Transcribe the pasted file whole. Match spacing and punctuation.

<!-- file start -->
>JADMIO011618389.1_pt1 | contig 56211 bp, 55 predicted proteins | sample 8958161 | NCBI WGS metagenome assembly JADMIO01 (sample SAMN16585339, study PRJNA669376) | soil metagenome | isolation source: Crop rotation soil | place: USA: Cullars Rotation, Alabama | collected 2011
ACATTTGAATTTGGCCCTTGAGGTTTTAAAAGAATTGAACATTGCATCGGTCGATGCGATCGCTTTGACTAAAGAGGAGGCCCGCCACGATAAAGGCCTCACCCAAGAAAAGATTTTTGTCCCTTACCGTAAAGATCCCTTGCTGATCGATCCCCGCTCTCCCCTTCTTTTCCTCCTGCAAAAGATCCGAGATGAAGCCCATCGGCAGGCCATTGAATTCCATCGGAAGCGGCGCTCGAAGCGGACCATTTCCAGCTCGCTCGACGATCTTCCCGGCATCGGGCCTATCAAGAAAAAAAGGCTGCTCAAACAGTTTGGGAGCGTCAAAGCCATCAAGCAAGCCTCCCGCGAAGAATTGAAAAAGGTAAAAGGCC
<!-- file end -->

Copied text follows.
>JADMIO011618389.1_pt1 | contig 56211 bp, 55 predicted proteins | sample 8958161 | NCBI WGS metagenome assembly JADMIO01 (sample SAMN16585339, study PRJNA669376) | soil metagenome | isolation source: Crop rotation soil | place: USA: Cullars Rotation, Alabama | collected 2011
ACATTTGAATTTGGCCCTTGAGGTTTTAAAAGAATTGAACATTGCATCGGTCGATGCGATCGCTTTGACTAAAGAGGAGGCCCGCCACGATAAAGGCCTCACCCAAGAAAAGATTTTTGTCCCTTACCGTAAAGATCCCTTGCTGATCGATCCCCGCTCTCCCCTTCTTTTCCTCCTGCAAAAGATCCGAGATGAAGCCCATCGGCAGGCCATTGAATTCCATCGGAAGCGGCGCTCGAAGCGGACCATTTCCAGCTCGCTCGACGATCTTCCCGGCATCGGGCCTATCAAGAAAAAAAGGCTGCTCAAACAGTTTGGGAGCGTCAAAGCCATCAAGCAAGCCTCCCGCGAAGAATTGAAAAAGGTAAAAGGCC